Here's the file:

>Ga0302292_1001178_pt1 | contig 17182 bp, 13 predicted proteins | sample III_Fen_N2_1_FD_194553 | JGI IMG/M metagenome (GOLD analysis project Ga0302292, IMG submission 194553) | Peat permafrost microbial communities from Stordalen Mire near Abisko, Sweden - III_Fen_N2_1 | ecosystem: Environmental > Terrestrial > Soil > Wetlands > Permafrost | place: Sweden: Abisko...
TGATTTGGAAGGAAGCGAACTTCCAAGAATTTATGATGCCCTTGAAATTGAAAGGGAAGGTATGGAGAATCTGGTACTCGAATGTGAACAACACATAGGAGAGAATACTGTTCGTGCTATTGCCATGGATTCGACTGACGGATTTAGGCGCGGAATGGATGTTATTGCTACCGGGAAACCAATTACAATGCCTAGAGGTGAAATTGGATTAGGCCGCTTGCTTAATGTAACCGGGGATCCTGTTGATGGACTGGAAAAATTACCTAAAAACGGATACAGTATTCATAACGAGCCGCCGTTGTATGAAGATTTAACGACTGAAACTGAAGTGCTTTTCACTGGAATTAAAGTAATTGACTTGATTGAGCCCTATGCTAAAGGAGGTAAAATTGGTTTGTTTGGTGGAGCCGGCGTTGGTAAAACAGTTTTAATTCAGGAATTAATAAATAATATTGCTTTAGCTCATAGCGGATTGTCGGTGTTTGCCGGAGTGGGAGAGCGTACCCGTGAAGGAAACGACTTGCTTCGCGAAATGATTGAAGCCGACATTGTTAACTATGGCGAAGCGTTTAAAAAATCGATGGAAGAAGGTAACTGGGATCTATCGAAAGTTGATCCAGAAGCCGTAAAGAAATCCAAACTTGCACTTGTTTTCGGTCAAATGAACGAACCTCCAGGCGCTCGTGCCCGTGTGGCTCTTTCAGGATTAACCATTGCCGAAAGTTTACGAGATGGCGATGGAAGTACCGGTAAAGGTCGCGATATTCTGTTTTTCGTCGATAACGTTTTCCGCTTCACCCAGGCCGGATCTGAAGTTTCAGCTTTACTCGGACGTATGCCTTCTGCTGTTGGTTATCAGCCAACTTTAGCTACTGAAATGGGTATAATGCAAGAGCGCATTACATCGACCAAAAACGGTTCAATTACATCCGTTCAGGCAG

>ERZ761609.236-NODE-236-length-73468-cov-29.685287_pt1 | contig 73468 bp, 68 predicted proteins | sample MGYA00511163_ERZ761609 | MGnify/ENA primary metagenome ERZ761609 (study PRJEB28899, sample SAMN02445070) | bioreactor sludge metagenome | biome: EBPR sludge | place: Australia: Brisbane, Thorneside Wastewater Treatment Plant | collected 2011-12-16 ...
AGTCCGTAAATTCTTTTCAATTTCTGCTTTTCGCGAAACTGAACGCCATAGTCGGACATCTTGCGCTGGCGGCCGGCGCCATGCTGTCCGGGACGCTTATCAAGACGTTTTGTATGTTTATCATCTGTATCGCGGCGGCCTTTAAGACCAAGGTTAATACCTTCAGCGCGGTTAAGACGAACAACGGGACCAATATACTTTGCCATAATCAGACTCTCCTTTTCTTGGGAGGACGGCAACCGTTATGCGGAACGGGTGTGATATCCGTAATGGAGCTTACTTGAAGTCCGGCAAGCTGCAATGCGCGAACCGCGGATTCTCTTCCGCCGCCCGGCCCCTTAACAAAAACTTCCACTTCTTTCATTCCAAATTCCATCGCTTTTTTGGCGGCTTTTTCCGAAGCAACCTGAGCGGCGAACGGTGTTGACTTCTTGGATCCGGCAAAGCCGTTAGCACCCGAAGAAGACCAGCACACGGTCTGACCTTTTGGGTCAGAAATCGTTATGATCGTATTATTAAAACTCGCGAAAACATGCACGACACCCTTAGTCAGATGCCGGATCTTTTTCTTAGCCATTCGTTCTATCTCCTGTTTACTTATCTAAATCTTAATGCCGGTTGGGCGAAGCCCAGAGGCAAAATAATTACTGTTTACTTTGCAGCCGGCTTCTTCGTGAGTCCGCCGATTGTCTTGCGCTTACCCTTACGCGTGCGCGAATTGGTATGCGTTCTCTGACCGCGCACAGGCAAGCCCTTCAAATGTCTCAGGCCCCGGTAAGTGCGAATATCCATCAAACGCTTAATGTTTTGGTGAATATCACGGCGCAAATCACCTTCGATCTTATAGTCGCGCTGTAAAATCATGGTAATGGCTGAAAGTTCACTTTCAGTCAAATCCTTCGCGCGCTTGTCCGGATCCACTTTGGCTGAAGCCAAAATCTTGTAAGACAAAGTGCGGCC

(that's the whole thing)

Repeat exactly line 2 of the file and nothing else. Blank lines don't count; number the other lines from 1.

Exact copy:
TGATTTGGAAGGAAGCGAACTTCCAAGAATTTATGATGCCCTTGAAATTGAAAGGGAAGGTATGGAGAATCTGGTACTCGAATGTGAACAACACATAGGAGAGAATACTGTTCGTGCTATTGCCATGGATTCGACTGACGGATTTAGGCGCGGAATGGATGTTATTGCTACCGGGAAACCAATTACAATGCCTAGAGGTGAAATTGGATTAGGCCGCTTGCTTAATGTAACCGGGGATCCTGTTGATGGACTGGAAAAATTACCTAAAAACGGATACAGTATTCATAACGAGCCGCCGTTGTATGAAGATTTAACGACTGAAACTGAAGTGCTTTTCACTGGAATTAAAGTAATTGACTTGATTGAGCCCTATGCTAAAGGAGGTAAAATTGGTTTGTTTGGTGGAGCCGGCGTTGGTAAAACAGTTTTAATTCAGGAATTAATAAATAATATTGCTTTAGCTCATAGCGGATTGTCGGTGTTTGCCGGAGTGGGAGAGCGTACCCGTGAAGGAAACGACTTGCTTCGCGAAATGATTGAAGCCGACATTGTTAACTATGGCGAAGCGTTTAAAAAATCGATGGAAGAAGGTAACTGGGATCTATCGAAAGTTGATCCAGAAGCCGTAAAGAAATCCAAACTTGCACTTGTTTTCGGTCAAATGAACGAACCTCCAGGCGCTCGTGCCCGTGTGGCTCTTTCAGGATTAACCATTGCCGAAAGTTTACGAGATGGCGATGGAAGTACCGGTAAAGGTCGCGATATTCTGTTTTTCGTCGATAACGTTTTCCGCTTCACCCAGGCCGGATCTGAAGTTTCAGCTTTACTCGGACGTATGCCTTCTGCTGTTGGTTATCAGCCAACTTTAGCTACTGAAATGGGTATAATGCAAGAGCGCATTACATCGACCAAAAACGGTTCAATTACATCCGTTCAGGCAG